SIR, - I have the honour to submit the report of the Department of Indian Affairs for the year ended the 30th June, 1896.
It again becomes a pleasing duty to state that, during that period, those friendly relations which have for such a long series of years existed between the Government and its Indian wards remain unbroken.
Repatriation of Indians. - An occurrence which might be regarded as emphasizing this feeling has been the repatriation of some 500 refugee Indians from the state of Montana to their reserves in the North-west, Territories. These Indians left this country after the troubles of 1885, in which some, but not all, had been induced to take part. From such reports as could be gathered, they appear to have behaved themselves fairly well while resident in the United States. Still, it was considered by the authorities of that country that such a large number of alien Indians, who had no reservation set apart for them, nor any good means of support, was an undesirable element in sections of the counties, which were rapidly becoming populated by whites, and consequently a desire was expressed that they should be taken back. To this the Dominion Government readily assented.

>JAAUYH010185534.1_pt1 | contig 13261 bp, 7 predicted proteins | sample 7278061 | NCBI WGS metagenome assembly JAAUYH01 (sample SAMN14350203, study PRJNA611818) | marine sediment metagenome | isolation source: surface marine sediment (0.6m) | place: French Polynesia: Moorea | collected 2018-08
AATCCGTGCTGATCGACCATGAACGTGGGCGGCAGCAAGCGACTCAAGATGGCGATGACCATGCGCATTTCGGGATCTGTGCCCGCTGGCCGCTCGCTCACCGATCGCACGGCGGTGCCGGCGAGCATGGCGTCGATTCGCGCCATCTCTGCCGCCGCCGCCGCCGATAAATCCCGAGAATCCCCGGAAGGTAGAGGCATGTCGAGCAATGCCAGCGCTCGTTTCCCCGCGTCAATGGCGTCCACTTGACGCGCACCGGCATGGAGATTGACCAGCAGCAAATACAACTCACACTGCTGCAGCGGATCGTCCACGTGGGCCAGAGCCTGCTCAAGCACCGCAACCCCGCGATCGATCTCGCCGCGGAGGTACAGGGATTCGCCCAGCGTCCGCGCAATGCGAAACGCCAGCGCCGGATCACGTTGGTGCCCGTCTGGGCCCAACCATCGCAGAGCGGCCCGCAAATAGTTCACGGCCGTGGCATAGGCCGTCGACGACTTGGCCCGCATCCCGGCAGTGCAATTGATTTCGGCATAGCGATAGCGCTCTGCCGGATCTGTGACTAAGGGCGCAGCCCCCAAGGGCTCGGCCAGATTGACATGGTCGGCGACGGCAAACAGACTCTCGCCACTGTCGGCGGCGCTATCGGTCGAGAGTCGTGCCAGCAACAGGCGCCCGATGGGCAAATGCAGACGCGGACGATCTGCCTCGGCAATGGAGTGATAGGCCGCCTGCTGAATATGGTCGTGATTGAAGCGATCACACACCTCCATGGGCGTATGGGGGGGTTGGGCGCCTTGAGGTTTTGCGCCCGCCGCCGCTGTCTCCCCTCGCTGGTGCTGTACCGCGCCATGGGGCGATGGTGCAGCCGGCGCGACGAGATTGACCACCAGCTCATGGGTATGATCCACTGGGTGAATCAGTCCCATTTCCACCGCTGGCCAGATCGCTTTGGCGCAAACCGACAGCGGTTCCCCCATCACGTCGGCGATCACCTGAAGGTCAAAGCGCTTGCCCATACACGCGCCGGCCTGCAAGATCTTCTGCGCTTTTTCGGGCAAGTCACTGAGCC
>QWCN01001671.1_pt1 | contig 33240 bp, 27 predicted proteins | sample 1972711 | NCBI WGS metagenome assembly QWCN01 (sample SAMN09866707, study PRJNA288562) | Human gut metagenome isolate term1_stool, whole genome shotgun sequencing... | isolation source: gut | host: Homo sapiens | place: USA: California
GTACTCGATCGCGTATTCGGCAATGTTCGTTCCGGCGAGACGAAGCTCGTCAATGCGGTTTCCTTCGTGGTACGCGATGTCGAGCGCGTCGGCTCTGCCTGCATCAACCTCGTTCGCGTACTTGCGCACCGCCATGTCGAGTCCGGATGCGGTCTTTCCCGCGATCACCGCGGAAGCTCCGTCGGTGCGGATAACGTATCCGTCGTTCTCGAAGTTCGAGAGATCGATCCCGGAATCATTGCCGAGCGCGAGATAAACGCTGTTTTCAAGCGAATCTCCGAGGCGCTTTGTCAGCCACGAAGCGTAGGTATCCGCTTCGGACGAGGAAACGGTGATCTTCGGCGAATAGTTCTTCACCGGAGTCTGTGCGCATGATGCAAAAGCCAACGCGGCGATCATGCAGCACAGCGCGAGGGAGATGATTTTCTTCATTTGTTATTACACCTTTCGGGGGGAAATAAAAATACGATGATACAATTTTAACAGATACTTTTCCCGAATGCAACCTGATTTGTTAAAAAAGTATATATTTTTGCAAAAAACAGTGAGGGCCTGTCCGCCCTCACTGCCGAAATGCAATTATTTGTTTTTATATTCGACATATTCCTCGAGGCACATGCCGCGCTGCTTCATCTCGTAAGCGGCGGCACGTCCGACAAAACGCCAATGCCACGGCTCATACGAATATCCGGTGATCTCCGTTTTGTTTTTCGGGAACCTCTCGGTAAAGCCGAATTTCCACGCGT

Little or no trouble was experienced in connection with their removal, they having been escorted to the international boundary line by United States troops, where they were met by small detachments of the North-west Mounted Police, acting in concert with officials of the Indian Department, and thence taken to the respective reservations to which they had formerly belonged or expressed a desire to be attached. Thus they have been scattered throughout the country and not kept in one body. This course was prompted by various reasons, not the least important being that by this means expense would be materially lessened, in that they would, in the main, be placed under